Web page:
"This thinking is reflected in the work of many scientists, whose research on ageing focuses on finding defects in cells." Other societies, however, place more value on the positive effects of ageing, such as increased experience and knowledge – a view that corresponds with the newly discovered role of aggregates as information storage or memory for cells.
"We're still a fairly small group of scientists who say: aggregate proteins are not pathological – they are neither an accident nor a defect," says Barral. Rather, these proteins aggregate because it is their normal function. Diseases such as Parkinson's and Alzheimer's only arise when the system becomes imbalanced and too many prion-like proteins accumulate in the wrong place in the cells. Barral continues: "There are two aspects to ageing. Yes, you die at the end of the process, and this is negative. But you die wise. And Alzheimer's is perhaps a bad end to a good thing."
Saarikangas J, Barral Y: Protein aggregates are associated with replicative aging without compromising protein quality control. eLife 2015, e06197, doi: 10.7554/eLife.06197
Fabio Bergamin | ETH Zürich
Molecular evolution: How the building blocks of life may form in space
26.04.2018 | American Institute of Physics
Multifunctional bacterial microswimmer able to deliver cargo and destroy itself
26.04.2018 | Max-Planck-Institut für Intelligente Systeme
Magnetic resonance imaging, or MRI, is a widely used medical tool for taking pictures of the insides of our body. One way to make MRI scans easier to read is...
At the Hannover Messe 2018, the Bundesanstalt für Materialforschung und-prüfung (BAM) will show how, in the future, astronauts could produce their own tools or spare parts in zero gravity using 3D printing. This will reduce, weight and transport costs for space missions. Visitors can experience the innovative additive manufacturing process live at the fair.
Powder-based additive manufacturing in zero gravity is the name of the project in which a component is produced by applying metallic powder layers and then...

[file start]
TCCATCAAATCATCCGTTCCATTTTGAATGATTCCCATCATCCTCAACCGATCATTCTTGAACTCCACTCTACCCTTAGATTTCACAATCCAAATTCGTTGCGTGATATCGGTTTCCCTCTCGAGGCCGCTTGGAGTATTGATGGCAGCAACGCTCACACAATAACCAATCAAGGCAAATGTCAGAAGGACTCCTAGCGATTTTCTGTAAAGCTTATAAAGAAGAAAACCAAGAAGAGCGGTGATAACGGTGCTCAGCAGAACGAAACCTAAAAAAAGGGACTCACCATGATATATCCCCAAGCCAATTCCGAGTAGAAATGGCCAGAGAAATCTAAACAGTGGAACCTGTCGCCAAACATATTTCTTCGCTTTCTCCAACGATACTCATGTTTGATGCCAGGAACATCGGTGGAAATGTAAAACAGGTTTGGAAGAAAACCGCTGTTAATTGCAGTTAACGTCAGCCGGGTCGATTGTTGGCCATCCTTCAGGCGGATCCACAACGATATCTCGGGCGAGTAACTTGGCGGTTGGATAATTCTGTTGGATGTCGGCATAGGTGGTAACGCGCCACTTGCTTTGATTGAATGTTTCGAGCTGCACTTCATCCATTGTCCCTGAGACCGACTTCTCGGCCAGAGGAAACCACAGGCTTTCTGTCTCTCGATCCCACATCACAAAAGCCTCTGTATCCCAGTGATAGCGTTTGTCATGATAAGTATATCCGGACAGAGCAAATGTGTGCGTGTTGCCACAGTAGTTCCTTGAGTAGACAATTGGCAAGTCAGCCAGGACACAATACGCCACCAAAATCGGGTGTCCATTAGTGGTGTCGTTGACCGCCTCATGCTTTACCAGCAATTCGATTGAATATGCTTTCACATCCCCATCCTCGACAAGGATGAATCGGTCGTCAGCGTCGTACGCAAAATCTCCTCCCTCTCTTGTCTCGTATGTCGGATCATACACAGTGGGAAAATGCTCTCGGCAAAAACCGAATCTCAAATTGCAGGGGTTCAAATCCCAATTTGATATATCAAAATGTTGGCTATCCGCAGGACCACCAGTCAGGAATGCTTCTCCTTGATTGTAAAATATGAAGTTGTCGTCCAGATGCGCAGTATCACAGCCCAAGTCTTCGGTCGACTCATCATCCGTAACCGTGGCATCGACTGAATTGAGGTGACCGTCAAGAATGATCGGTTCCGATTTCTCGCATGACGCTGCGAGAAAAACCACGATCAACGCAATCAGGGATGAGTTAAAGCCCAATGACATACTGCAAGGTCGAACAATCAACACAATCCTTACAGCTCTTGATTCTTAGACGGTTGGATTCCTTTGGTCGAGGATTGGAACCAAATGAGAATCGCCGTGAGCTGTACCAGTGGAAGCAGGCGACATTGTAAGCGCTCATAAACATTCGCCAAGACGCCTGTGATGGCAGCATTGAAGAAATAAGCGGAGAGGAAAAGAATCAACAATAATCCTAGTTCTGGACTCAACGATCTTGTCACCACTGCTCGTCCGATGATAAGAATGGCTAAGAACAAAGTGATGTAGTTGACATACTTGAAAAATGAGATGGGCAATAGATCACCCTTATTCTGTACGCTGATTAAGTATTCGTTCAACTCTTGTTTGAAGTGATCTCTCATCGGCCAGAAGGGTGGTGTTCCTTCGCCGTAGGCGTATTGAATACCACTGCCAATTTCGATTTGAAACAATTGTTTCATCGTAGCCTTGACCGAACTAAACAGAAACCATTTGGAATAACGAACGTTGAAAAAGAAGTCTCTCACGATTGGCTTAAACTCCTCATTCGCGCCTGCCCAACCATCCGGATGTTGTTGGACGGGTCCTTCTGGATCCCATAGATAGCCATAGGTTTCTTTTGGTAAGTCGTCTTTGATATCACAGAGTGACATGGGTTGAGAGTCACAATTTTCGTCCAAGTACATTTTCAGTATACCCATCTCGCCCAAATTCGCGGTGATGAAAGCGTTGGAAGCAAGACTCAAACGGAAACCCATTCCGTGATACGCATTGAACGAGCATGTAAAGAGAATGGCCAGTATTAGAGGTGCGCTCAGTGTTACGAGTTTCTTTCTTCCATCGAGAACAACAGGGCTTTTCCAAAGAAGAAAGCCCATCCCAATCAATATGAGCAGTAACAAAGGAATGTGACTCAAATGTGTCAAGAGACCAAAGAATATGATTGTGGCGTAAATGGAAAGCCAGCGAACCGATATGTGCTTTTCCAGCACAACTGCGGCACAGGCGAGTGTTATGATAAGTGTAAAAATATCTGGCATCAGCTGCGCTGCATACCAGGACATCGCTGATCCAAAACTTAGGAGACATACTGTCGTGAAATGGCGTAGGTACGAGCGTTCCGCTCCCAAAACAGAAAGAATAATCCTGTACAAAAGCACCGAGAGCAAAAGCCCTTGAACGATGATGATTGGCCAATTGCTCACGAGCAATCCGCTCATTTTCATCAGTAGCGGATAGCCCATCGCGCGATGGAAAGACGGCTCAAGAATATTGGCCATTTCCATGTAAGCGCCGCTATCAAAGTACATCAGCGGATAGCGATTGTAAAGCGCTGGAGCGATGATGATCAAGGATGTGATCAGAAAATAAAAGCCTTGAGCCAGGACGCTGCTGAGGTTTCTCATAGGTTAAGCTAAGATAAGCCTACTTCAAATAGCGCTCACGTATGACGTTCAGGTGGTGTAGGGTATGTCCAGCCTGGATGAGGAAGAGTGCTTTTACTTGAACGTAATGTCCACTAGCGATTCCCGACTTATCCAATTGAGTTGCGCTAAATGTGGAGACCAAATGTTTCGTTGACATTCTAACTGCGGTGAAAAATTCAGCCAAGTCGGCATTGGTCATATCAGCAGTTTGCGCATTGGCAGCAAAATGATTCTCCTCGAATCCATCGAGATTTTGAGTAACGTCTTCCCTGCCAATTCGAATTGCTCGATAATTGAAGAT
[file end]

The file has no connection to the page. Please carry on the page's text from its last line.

Physicists at the Laboratory for Attosecond Physics, which is jointly run by Ludwig-Maximilians-Universität and the Max Planck Institute of Quantum Optics, have developed a high-power laser system that generates ultrashort pulses of light covering a large share of the mid-infrared spectrum. The researchers envisage a wide range of applications for the technology – in the early diagnosis of cancer, for instance.
Molecules are the building blocks of life. Like all other organisms, we are made of them. They control our biorhythm, and they can also reflect our state of...
University of Connecticut researchers have created a biodegradable composite made of silk fibers that can be used to repair broken load-bearing bones without the complications sometimes presented by other materials.
Repairing major load-bearing bones such as those in the leg can be a long and uncomfortable process.
Study published in the journal ACS Applied Materials & Interfaces is the outcome of an international effort that included teams from Dresden and Berlin in Germany, and the US.
Scientists at the Helmholtz-Zentrum Dresden-Rossendorf (HZDR) together with colleagues from the Helmholtz-Zentrum Berlin (HZB) and the University of Virginia...
13.04.2018 | Event News
12.04.2018 | Event News
09.04.2018 | Event News
26.04.2018 | Power and Electrical Engineering
26.04.2018 | Life Sciences
26.04.2018 | Power and Electrical Engineering